By Melissa Fossum
By Lauren Wise
By New Times
By Amanda Savage
By Jason P. Woodbury
By Troy Farah
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The Baptist Generals are coming, but we're not talking Ulysses S. Grant or Robert E. Lee. Rather, July marks the return of a psychedelic folk band from Denton, Texas, last heard from circa 2003.
Back then they were touring behind their debut release, No Silver/No Gold, a crash-bang-boom rush of emotionally charged songs designed to beat the doors down. An acoustic folk undercurrent served as the platform for seething electric guitars and off-kilter instrumentation. Critics loved it, but little more was heard from the Generals until this May's release of Jackleg Devotional to the Heart.
Ten years spawned many theories about why The Baptist Generals leader Chris Flemmons took so long on the band's follow-up, but it wasn't for a lack of desire to write new songs. Flemmons began recording songs in 2004 for what would eventually become Jackleg, but unsatisfied with the results, he abandoned the project while outside interests got in the way.
"There's a bit of a misconception, [in which] people think I worked on the album for 10 years," he says from his tour bus in South Carolina. "What happened is I shelved the record in 2005, and then I got involved in some development politics [in Denton.] That ended being about two-and-a-half years. Then I was involved in starting a music festival in Denton and that ended up taking another three-and-a-half years. Really, the album was just delayed 10 years."
Had the initial energy been right, Jackleg might have surfaced years ago. Flemmons says that half the songs were recorded in the original sessions, but at the time, "it just didn't feel right." The sessions came on the heels of touring No Silver/No Gold, so the new recordings boasted a pumped-up electric energy that didn't meet with the vibe Flemmons wanted.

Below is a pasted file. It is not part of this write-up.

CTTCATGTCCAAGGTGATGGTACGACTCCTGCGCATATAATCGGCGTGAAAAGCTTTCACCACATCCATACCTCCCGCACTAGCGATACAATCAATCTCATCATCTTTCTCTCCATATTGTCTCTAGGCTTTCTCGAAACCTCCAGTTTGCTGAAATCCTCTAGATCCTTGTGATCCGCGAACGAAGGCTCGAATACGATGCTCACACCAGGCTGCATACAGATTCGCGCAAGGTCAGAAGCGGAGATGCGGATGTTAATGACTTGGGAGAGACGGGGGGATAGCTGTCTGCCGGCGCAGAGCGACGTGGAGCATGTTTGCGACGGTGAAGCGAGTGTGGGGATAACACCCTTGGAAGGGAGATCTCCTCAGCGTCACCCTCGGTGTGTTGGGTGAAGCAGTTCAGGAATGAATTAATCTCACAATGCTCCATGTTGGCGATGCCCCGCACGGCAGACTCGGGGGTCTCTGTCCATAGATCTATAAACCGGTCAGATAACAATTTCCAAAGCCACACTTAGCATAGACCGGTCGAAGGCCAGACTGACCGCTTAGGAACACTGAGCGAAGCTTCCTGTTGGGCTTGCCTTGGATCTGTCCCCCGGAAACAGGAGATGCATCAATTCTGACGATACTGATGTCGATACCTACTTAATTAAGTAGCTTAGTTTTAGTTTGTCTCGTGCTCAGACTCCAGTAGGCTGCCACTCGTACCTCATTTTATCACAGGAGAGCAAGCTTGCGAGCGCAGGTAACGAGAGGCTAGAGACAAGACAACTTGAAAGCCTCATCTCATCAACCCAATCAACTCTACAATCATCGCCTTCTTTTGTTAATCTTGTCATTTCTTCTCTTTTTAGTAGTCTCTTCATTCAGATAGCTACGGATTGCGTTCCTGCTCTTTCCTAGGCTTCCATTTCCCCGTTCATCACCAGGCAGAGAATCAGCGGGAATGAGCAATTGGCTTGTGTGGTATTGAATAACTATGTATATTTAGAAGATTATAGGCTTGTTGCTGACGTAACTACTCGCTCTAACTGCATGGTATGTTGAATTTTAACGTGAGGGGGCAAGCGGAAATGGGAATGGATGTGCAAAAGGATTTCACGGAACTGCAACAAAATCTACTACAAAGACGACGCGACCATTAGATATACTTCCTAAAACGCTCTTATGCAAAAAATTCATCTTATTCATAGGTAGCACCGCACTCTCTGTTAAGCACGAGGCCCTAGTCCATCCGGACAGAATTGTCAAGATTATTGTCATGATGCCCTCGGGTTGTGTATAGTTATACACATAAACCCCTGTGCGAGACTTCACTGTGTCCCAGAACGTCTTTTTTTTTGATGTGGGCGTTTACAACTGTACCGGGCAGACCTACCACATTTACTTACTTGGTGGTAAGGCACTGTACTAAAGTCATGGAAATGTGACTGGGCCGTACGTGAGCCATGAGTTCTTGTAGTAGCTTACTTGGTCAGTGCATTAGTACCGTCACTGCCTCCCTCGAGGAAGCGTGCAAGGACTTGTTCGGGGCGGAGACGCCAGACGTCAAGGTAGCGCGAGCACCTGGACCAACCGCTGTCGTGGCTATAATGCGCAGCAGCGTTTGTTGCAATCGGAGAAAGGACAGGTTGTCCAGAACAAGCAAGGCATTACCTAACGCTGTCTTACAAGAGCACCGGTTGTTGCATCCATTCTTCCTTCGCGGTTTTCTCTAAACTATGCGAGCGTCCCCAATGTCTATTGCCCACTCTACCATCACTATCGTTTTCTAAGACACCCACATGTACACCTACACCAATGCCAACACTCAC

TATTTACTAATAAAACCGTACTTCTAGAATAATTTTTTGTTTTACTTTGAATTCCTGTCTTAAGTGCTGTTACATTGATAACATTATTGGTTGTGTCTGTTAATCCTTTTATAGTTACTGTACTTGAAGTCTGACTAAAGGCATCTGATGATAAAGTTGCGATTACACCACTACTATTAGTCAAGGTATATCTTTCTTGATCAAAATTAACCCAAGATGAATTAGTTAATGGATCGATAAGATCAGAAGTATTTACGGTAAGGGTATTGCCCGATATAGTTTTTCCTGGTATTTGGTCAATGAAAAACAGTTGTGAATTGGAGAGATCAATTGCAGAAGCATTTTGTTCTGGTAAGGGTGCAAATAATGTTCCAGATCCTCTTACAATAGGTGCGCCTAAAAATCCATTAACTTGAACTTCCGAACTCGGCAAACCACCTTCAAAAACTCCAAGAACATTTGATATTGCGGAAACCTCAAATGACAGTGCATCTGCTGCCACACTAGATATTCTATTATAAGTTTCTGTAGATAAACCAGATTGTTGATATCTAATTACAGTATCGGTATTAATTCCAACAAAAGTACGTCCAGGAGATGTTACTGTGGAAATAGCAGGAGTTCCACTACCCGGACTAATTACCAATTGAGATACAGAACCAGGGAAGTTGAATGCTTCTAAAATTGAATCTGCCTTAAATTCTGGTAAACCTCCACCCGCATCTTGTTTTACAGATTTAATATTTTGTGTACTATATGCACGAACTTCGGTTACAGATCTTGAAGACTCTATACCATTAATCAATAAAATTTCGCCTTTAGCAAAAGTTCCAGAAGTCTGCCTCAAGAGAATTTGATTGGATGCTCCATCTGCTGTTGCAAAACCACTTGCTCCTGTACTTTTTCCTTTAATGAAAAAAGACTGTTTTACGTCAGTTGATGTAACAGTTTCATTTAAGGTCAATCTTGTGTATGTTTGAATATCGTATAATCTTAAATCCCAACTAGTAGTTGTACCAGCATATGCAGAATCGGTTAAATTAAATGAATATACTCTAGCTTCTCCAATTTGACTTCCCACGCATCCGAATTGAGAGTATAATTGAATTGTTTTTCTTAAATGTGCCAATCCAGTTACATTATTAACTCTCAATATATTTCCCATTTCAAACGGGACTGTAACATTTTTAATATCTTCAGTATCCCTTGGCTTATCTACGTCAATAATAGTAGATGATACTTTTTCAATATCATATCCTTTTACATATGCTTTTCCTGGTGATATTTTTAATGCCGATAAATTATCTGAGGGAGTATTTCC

"It was ill-conceived. It just didn't feel like it was working," he says. "We spent our budget for the album trying to find our way in the creative process and decided it wasn't happening. I was going to come back to it; a few months after recording it, we did an acoustic set, and I remembered that was the essence of the band.
"I wish I remembered that when I was in the studio the first time, but that's not the way it works."
When Flemmons returned to the studio in 2012, he was older, wiser, mellower. The emotional energy of his songs and songwriting still existed, but the need for volume and rage had subsided.
"I wrote that last record after my father passed away. The whole process was cathartic, because I watched him dwindle away with cancer, and I was dealing with a tremendous amount of grief. [No Silver/No Gold] is vitriolic at points; it's angry and kind of hopeless at points. I recorded it in my garage and I wanted a record that had more fidelity and was larger-sounding. As far as mellow, I guess that's what my state of mind is now."
Several songs from the early Jackleg sessions, including "Clitorpus Christi," "Broken Glass," and "Snow on the FM," were stripped down, laid bare, and refashioned into sprawling psych-folk work-ups, while "Dog That Bit You" and "Machine En Prolepsis" add electric elements for a more boisterous, far-out sound. One lyrical aspect that ties most of the songs together is Flemmons' obsession with blood and the heart.
"I've always written with a certain kind of bloodiness, whether physical and fleeting about being a human being," he says with a laugh. "At least that narrative line hasn't left what I'm writing about."